When Nausika Lyubinsky and her brother, Chris Christou, decided to open a bakery on East Monroe Avenue, the neighbors were in for a big surprise.
For months, they would walk by trying to determine what was going on in the corner building, which was once home to an Avis Rental Car office and left vacant in more recent years. They watched as the once two-story building was gutted and transformed into an open space with new windows, new floor and fresh paint.
“We really had a lot of work to do,” said Lyubinsky.
Since last May, neighbors and passers-by are now pleasantly greeted by the fresh smell of baking bread as they go to and from work. Although the new bakery, Gold Crust Baking Co. Inc., is primarily a wholesale company, the owners decided to set up a small retail space. From 10 a.m.-8 p.m., customers can stop in and pick up whatever fresh bread is available for sale.
There are plenty of choices. The European-style breads include French bread, baguettes, Italian, Prairie white, Rustica, light rye, pumpernickel, whole wheat, cracked wheat, multigrain and sourdough. Rolls are made in several varieties: Kaiser, Kimalwic, Onion Bill, multigrain, egg, Ciabatta, Italian with sesame, whole wheat, cracked wheat, knot roll, Italian, light and dark rye and onion dill.
They make specialty items with names like Eppie, Texas toast, pumpernickel raisin, sourdough walnut, corn bread, raisin babka, semolina, brioche, panettone, onion rolls, almond crescent cookies and GCB biscotti. Don’t forget to ask about the focaccia, ciabatta and hallah.
Although not all items are available every day, there are plenty of items available on a day-to-day basis.
“People know to call ahead and ask questions like, ‘Is the brown bread ready?’” said Lyubinsky, who said that they have several regulars who stop in almost every day. She said that the best time to come for hot bread is after 4 p.m.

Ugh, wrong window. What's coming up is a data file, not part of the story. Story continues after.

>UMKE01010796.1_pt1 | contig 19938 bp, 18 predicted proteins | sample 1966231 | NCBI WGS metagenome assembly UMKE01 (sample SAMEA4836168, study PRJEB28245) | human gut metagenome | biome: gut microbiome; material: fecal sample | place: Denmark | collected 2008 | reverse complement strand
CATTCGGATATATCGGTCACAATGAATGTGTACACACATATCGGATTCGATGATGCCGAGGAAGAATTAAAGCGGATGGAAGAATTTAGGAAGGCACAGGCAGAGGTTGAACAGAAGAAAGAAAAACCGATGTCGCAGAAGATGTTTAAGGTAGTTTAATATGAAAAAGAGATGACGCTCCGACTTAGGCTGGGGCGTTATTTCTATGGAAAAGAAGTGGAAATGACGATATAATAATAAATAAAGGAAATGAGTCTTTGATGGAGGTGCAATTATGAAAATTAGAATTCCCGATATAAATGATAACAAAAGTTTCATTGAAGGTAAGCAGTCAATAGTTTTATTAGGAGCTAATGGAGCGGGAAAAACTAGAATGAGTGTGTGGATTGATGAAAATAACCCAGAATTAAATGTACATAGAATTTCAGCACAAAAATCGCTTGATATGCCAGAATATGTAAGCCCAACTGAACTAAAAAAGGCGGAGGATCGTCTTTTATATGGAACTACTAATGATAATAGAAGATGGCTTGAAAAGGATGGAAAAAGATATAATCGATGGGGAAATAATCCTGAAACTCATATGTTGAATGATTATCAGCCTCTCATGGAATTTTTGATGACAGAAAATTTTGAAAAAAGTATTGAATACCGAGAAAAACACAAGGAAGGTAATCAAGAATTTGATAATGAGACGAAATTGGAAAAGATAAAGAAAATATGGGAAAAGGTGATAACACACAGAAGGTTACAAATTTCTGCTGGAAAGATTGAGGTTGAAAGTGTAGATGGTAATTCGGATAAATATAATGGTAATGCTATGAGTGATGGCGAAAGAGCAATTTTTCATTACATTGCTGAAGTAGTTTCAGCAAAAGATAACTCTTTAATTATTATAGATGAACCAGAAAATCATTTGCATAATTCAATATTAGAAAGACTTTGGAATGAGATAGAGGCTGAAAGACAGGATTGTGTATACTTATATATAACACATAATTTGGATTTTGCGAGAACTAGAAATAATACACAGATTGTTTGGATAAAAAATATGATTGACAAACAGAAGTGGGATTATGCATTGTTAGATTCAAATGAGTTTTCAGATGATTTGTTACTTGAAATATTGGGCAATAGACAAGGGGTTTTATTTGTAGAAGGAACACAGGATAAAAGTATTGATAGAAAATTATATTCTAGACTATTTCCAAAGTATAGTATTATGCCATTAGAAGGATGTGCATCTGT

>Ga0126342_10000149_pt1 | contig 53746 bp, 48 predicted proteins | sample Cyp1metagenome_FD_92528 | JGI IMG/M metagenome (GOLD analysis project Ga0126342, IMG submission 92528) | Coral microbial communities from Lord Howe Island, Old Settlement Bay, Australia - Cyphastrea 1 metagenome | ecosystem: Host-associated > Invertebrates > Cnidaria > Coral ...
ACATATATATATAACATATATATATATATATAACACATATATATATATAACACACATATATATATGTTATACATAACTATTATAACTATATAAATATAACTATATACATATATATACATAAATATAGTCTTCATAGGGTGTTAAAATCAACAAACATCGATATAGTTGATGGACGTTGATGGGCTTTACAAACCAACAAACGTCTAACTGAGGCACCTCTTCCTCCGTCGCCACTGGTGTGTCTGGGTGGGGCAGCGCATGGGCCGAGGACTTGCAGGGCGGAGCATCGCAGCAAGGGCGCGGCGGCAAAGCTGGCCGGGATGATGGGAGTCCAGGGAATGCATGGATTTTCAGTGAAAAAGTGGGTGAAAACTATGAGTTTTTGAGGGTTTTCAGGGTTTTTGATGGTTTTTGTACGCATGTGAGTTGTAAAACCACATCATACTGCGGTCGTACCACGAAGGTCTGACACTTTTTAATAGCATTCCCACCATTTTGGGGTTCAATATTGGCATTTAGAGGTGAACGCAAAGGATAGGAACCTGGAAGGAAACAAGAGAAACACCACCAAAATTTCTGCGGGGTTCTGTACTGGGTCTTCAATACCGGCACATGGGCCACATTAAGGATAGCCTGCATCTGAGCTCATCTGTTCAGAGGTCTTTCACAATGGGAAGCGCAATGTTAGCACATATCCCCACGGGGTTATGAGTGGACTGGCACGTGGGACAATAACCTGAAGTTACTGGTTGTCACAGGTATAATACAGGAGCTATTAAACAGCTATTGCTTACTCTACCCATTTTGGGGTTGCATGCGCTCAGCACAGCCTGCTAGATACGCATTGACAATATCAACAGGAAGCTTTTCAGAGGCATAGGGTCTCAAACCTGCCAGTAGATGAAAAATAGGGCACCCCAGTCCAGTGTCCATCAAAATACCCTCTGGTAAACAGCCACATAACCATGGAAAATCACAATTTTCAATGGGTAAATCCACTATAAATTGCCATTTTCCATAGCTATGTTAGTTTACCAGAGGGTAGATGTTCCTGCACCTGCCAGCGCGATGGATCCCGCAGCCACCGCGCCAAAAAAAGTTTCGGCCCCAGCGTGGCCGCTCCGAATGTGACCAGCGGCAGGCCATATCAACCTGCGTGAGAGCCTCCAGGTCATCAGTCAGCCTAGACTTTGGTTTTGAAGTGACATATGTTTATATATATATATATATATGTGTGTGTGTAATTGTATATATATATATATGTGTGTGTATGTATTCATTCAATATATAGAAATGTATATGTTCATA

Kim Sheridan lives nearby and has been stopping by the bakery since before it even opened.
“They were so friendly — we would stop in and they would show us their ovens and give us samples [of their breads],” she said.
Sheridan continues to stop in about three times a week. Her favorite breads are the whole wheat, rustic and multigrain. Since she is from Buffalo, New York, she was excited to find that they were baking Kimalwic rolls, something native to that area.
“Now I can get them down here,” she said. Sheridan was pleased that Gold Crust had recently donated some breads for the upcoming NOVAM fund-raiser.
What works for the local customers also appeals to Gold Crust’s rapidly growing wholesale business — its bread and butter, so to speak.
Customers include Al’s Steak Shop, Belle View Country Club, Bob & Edith’s, Costco, Dean & Delucca, Evening Cafe, Jeffery’s Cafe, La Piazza, Stardust and Whitey’s.
For Carlo Pascarella, owner of La Piazza, the opening of Gold Crust meant that he could stop making weekly trips to New Jersey. Another transplanted Northerner, once he opened his restaurant, he continued to make weekly trips to New Jersey to get bread for his restaurant because he wasn’t happy with the bread products in the area. Once he found out about Gold Crust, he was able to get fresh bread delivered daily. Lyubinsky said that he’s the only customer to take “loose product,” which means that the bread is not wrapped.